Archive for March, 2007

conferences and confidence

March 28, 2007

We just got back from the <a href=”;SXSW interactive conference in Austin, Texas. 

Because we work remotely many of us had never actually met each other, let alone shared a time zone.  Being in one place meant we could match faces to voices and raise a glass.  It was great.  Handshakes when we got there and hugs when we left.

The sessions themselves were good but the highlight is always the hallway.  Meeting people in person, looking them in the eye and shaking their hand. 


Over the last few years I’ve met a few of my heroes there, the people behind some of the products or blogs I love.  It’s one of the reasons I go to conferences.

While you shake their hand and tell the OMG! in your head to shut up, a part of you realizes they’re not actually 7 feet tall and made of bronze.  And as you realize they’re not so different and they gingerly step off the pedestal in your mind, something shifts in your self-confidence.

That confidence shift is a big deal for entrepreneurs, because the limiter on what you can accomplish is what you believe you can accomplish.  You are your limit. 

Whether or not you believe you can do something is based on your past experiences and external examples from people you know.  “Have I ever done anything like this?” … “do I know anyone who’s done anything like this?”  The more similar you are to someone else, the more your brain uses their results as a proxy for your own.  In other words, “if they can do it, I can too!”

In 1953 Roger Bannister ran a mile in under four minutes, something few people thought possible. The world record had stood for nine years, but once he showed it could be done just 46 days later John Landy did it too and five others quickly followed.  Bannister was an inspiration to other runners because they were similar to him. His example was relevant.

It doesn’t make me think I could do it, because I’m not like him. Also because running fast when you don’t have to is for crazy people.

Aaron, Roben, Barb, Ned.

Thanks for making it a great conference, it was great meeting up with you… Grant Storry who’s making RSS feeds do cartwheels, Scott McDaniel and Christian Vanek from Survey Gizmo, Derek Scruggs from Enthusiast Group, Henry Copeland from blogads, John Unger from Typepad Hacks, Christine Liu who does amazing things with fashion and technology, Kelley Poturalski from puppet show new media, Samantha Warren from bad ass ideas, Dan Drinkard from display awesome  and David Cohen, who created the TechStars project in Boulder.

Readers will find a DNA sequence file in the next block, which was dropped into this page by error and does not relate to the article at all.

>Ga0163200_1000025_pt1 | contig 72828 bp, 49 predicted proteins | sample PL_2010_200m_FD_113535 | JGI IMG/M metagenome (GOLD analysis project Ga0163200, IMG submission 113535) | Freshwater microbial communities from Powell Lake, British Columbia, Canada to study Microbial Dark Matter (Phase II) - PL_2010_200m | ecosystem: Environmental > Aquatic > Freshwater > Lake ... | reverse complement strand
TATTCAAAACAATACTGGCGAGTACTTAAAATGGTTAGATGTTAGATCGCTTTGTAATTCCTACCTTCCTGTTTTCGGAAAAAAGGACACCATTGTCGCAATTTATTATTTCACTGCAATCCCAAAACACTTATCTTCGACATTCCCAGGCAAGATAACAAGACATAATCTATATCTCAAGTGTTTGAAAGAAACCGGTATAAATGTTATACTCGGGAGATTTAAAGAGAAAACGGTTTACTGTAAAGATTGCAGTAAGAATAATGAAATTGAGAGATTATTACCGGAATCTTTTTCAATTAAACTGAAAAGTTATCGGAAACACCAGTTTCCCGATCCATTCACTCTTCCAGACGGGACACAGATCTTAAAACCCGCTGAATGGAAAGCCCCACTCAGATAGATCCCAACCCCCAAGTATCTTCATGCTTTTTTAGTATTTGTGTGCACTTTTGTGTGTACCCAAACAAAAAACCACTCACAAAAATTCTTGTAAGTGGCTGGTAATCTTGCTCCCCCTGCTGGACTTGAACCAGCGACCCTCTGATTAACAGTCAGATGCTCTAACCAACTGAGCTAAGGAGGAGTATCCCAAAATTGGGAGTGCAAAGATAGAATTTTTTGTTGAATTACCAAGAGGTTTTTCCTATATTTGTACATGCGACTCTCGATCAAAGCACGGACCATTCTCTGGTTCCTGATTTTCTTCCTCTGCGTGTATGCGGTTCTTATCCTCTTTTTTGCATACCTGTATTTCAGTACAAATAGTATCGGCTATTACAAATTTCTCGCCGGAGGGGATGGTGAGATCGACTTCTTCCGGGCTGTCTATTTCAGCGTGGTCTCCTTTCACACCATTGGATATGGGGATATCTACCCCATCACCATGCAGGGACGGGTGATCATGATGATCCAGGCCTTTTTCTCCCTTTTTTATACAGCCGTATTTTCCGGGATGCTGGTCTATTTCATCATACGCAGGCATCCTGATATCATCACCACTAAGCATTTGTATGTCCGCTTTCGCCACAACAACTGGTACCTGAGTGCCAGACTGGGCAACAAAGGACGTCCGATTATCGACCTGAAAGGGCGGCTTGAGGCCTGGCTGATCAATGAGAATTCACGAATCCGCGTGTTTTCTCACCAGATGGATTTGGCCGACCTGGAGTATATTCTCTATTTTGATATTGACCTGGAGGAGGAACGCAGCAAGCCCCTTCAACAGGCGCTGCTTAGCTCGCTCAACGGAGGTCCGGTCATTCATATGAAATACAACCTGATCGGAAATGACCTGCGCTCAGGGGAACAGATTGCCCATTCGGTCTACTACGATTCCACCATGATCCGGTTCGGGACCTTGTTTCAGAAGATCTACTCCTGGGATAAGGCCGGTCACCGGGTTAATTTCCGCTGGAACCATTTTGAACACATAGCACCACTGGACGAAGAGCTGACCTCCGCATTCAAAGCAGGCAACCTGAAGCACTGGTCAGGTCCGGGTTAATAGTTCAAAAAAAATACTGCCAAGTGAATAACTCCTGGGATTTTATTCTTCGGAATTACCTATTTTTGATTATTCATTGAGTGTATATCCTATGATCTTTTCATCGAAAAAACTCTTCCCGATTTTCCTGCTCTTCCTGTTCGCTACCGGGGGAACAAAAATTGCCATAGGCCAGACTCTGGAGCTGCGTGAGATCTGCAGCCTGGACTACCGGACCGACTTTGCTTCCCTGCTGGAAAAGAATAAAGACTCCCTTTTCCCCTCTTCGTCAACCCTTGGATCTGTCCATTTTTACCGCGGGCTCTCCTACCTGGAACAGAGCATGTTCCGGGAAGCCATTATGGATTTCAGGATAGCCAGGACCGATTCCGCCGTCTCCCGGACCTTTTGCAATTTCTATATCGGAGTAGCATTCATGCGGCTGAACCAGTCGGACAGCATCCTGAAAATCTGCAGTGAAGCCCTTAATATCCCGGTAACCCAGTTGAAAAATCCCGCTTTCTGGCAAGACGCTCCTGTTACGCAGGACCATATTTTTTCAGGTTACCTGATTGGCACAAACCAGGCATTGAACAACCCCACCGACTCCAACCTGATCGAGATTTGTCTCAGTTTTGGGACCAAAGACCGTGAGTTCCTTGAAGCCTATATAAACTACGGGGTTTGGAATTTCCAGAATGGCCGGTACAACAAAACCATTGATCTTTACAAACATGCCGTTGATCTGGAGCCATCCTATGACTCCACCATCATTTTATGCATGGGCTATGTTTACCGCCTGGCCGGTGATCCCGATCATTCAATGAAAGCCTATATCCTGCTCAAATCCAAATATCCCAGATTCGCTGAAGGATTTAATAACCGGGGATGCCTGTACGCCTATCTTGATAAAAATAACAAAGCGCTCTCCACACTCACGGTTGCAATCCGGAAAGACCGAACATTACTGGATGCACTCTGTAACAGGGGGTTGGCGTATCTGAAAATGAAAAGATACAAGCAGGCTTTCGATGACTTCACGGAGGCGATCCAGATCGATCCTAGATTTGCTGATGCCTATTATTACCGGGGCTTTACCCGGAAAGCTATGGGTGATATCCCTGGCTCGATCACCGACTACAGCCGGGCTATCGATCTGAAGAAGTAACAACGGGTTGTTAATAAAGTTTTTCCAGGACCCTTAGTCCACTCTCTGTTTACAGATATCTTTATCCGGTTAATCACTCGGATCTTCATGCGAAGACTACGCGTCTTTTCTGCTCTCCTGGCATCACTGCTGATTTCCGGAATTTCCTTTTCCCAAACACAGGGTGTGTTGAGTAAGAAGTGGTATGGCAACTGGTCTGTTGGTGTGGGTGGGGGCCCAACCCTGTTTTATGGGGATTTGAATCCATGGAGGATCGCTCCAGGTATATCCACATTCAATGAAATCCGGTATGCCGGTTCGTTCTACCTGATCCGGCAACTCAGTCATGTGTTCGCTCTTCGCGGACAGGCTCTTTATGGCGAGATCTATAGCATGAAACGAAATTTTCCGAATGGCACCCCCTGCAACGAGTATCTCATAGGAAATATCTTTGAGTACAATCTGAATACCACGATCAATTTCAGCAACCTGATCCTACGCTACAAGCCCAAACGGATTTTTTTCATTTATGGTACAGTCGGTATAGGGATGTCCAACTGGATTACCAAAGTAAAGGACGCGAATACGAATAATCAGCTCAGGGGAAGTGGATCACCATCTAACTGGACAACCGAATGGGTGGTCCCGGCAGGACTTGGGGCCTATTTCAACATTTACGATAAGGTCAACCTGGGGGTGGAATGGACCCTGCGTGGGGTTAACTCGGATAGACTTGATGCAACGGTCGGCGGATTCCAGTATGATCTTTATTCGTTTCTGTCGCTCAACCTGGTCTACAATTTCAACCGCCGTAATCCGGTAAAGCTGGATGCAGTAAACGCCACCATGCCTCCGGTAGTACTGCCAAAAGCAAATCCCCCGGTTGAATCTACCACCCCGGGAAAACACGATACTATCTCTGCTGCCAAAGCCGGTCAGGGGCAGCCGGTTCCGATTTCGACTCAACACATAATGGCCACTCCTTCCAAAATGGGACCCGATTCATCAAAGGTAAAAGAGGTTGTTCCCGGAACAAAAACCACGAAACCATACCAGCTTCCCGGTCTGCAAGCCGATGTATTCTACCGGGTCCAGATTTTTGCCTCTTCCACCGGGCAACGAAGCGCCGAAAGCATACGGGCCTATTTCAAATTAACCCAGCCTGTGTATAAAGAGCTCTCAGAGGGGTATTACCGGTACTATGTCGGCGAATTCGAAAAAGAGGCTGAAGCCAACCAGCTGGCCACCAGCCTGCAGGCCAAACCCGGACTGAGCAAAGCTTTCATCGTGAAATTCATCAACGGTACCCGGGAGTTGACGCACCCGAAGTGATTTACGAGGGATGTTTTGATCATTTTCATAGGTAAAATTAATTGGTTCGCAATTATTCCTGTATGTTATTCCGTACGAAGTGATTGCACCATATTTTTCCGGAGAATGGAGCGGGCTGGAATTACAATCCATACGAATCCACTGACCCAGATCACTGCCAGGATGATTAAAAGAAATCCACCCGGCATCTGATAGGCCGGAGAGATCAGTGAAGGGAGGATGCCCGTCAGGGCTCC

See you next year!


on finding a designer

March 1, 2007

We recently posted a job looking for a designer for our startup.

We wanted a design geek who could banter usability theory on the phone, then hang up and make magic happen in the code.  Not an easy person to find, and ultimately we posted this job twice to find the right person.[1]

We received over 250 applications, and going through them was an adventure.  As they came in I checked their portfolios and sorted applications into “oooh”, “maybe” and “no”.  This worked well enough, and I could move applications from one category to another as the process went along.[2]

Along with all the generic “I want a job” applications destined for the trash, we heard from a diverse crowd.  One email might be from someone in New York requiring $120/hour, and the next from a small team in Poland competing on price at $7/hour.

We heard from print designers, web designers, illustrators, several programmers and a project manager at Microsoft.  Twelve people ended up with a the label “interesting”; not right for the job but I’d love to have a beer with them someday.

In the end, Roben Kleene impressed the heck out of us and is already doing great work.  Welcome aboard sir!

Hopefully this review will help other small startups when hiring a designer.  Happy to answer questions in the comments.


Results by site

Cost “Oooh” $/”Oooh” Notes Rating*
$185 1 $185 Not sure why we didn’t get more applications here.  I think they’re quite popular in the UK, perhaps time zones got in the way.
$200 1 $200 I had some initial trouble posting the job (my fault), but Michael Arrington took care of it right away.*

(Authentic Jobs)
$250 2 $125   Designer found here!
5 $110 Great quality, very targeted.

$100 2 $50 Posted in Vancouver, Toronto, Los Angeles ($25), San Francisco ($75), Boulder, Austin & Seattle.   Craigslist reaches a lot of people, but the average application isn’t very good.
$52 1 $52 Many applications, slightly more qualified than Craigslist.

(Joel on Software)
$350 The designer jobs section is tiny but I tried it anyway because of their guarantee.  Indeed the response was small, and I got a prompt refund with a smile.   Impressive.*
free Posting process was frustrating.

(Programmer meet Designer)
free Neat concept and targetted to designers. Medium volume.
Totals $1,312 12 $109.33

*Ratings are based on both the quantity and percentage of high-quality, targeted applications received.  Some of my favourite sites didn’t rate highly, simply because they’re not targeting the design crowd.  I expect the ratings would be quite different if we were posting a programming or marketing gig. 

[1]  In theory, if you can’t find the perfect person you should walk away.  Hire no-one.

In the real world that’s not how it works.  Even if there are no candidates that make your heart race, you will hire someone.  The solution is to manage the process with this reality in mind, and attract as many qualified applications as you can.

Volume is the answer.

[2]   Next time I’ll use a separate email account to receive applications.  That way they’re not mixed in with all my other email, and it enables sharing when appropriate with relevant team members.